Trump and Jeff Sessions Are Going After More Sanctuary Cities

U.S. Attorney General Jeff Sessions (C) sits with guests before speaking on the growing trend of violent crime in sanctuary cities during an event on the Port of Miami in Miami, Florida, August 16, 2017. REUTERS/Joe Skipper

The Justice Department sent out letters to 29 cities, counties and states Wednesday warning that they were breaking the law by not cooperating with federal agents in the detention of undocumented immigrants.

The letters point to specific policies in each of the targeted jurisdictions that the Justice Department said were in violation of a federal statute that prohibits local and state entities from enacting laws or policies that limit communication with the Department of Homeland Security. The letters asked for a response by December 8 detailing how the local policies address the federal statute.

In a statement, Attorney General Jeff Sessions said sanctuary policies put Americans at risk. "Jurisdictions that adopt so-called 'sanctuary policies' also adopt the view that the protection of criminal aliens is more important than the protection of law-abiding citizens and of the rule of law," he said.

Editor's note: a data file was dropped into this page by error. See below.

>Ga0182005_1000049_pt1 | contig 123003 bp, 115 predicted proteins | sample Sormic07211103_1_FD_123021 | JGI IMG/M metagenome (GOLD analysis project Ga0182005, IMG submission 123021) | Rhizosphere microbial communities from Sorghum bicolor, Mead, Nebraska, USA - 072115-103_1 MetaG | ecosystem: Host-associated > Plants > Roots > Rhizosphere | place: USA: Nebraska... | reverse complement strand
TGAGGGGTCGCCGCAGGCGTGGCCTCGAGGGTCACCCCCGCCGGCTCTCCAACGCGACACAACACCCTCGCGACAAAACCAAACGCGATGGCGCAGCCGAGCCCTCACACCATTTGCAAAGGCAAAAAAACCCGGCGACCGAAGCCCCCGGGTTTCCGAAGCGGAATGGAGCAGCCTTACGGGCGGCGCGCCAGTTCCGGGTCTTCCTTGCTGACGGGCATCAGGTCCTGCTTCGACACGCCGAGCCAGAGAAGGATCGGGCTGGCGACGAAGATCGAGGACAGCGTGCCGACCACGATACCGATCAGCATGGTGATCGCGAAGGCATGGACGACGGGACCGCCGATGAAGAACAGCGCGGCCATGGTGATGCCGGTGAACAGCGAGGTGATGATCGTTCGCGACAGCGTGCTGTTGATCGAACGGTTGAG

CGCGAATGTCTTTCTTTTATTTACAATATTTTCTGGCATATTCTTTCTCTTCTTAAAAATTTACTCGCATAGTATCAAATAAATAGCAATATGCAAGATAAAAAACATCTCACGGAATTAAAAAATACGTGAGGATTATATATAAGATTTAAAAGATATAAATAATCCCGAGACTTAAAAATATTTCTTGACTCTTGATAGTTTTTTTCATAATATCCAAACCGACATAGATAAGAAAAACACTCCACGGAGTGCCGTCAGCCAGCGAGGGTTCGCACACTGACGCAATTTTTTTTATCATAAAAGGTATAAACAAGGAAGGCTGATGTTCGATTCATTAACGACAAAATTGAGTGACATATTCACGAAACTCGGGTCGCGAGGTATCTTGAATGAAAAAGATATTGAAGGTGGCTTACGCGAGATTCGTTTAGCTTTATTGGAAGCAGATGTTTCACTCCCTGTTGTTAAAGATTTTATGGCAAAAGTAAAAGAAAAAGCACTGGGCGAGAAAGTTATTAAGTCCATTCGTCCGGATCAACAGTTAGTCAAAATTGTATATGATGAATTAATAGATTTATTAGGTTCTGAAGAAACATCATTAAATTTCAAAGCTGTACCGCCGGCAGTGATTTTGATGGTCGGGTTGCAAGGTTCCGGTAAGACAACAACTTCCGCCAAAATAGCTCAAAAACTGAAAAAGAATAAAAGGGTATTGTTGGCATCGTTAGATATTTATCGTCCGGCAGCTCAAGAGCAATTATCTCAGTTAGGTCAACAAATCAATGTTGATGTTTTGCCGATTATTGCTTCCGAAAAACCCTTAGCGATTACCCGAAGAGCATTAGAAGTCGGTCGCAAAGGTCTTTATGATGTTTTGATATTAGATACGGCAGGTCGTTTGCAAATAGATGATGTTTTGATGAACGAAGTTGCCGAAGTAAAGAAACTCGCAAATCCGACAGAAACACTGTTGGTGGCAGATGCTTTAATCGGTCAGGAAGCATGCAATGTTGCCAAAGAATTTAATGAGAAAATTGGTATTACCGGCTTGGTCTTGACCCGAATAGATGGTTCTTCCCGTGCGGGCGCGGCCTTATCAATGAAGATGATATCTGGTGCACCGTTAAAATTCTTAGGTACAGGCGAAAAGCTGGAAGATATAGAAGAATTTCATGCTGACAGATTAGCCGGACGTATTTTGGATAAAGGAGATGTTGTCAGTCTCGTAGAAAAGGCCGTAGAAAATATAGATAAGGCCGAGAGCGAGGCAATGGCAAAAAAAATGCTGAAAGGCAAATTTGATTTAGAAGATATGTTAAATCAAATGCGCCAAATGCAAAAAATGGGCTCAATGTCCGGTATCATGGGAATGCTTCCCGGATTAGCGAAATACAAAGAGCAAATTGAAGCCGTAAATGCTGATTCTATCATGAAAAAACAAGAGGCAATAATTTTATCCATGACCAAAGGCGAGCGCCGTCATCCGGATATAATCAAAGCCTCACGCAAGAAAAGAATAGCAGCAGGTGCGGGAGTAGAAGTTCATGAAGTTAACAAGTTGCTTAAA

The term "sanctuary city" loosely applies to legislation in cities and counties that put roadblocks for local law enforcement officers in cooperation with federal immigration detentions. Reasons for the laws vary, but most in some form aim to protect undocumented residents and gain the trust and cooperation of those communities.

President Barack Obama made compliance with the federal law in question a requirement to receive federal law enforcement grants in 2016. According to the Immigration Legal Resource Center, sanctuary policies do not violate the statute as it "only governs restrictions on communication with DHS about individuals' citizenship or immigrant status, not other policies limiting the expenditure of state and local resources on immigration enforcement or detention."

In other words, while local jurisdictions are forbidden from giving DHS the cold shoulder, they aren't legally required, for example, to pass laws that require officers to ask about a suspect's immigration status or to inform Immigration and Customs Enforcement when an undocumented prisoner will be released from county jail.

Earlier this year, President Donald Trump issued an executive order that sought to deny federal funding to local governments with sanctuary policies. In April, a District Court Judge in San Francisco barred federal agencies from following Trump's orders. The Justice Department appealed the ruling in September.

Also on Wednesday, a federal judge in Philadelphia ruled that federal law enforcement grants dished out by the Justice Department cannot be withheld from the City of Brotherly Love because of its so-called "sanctuary policies."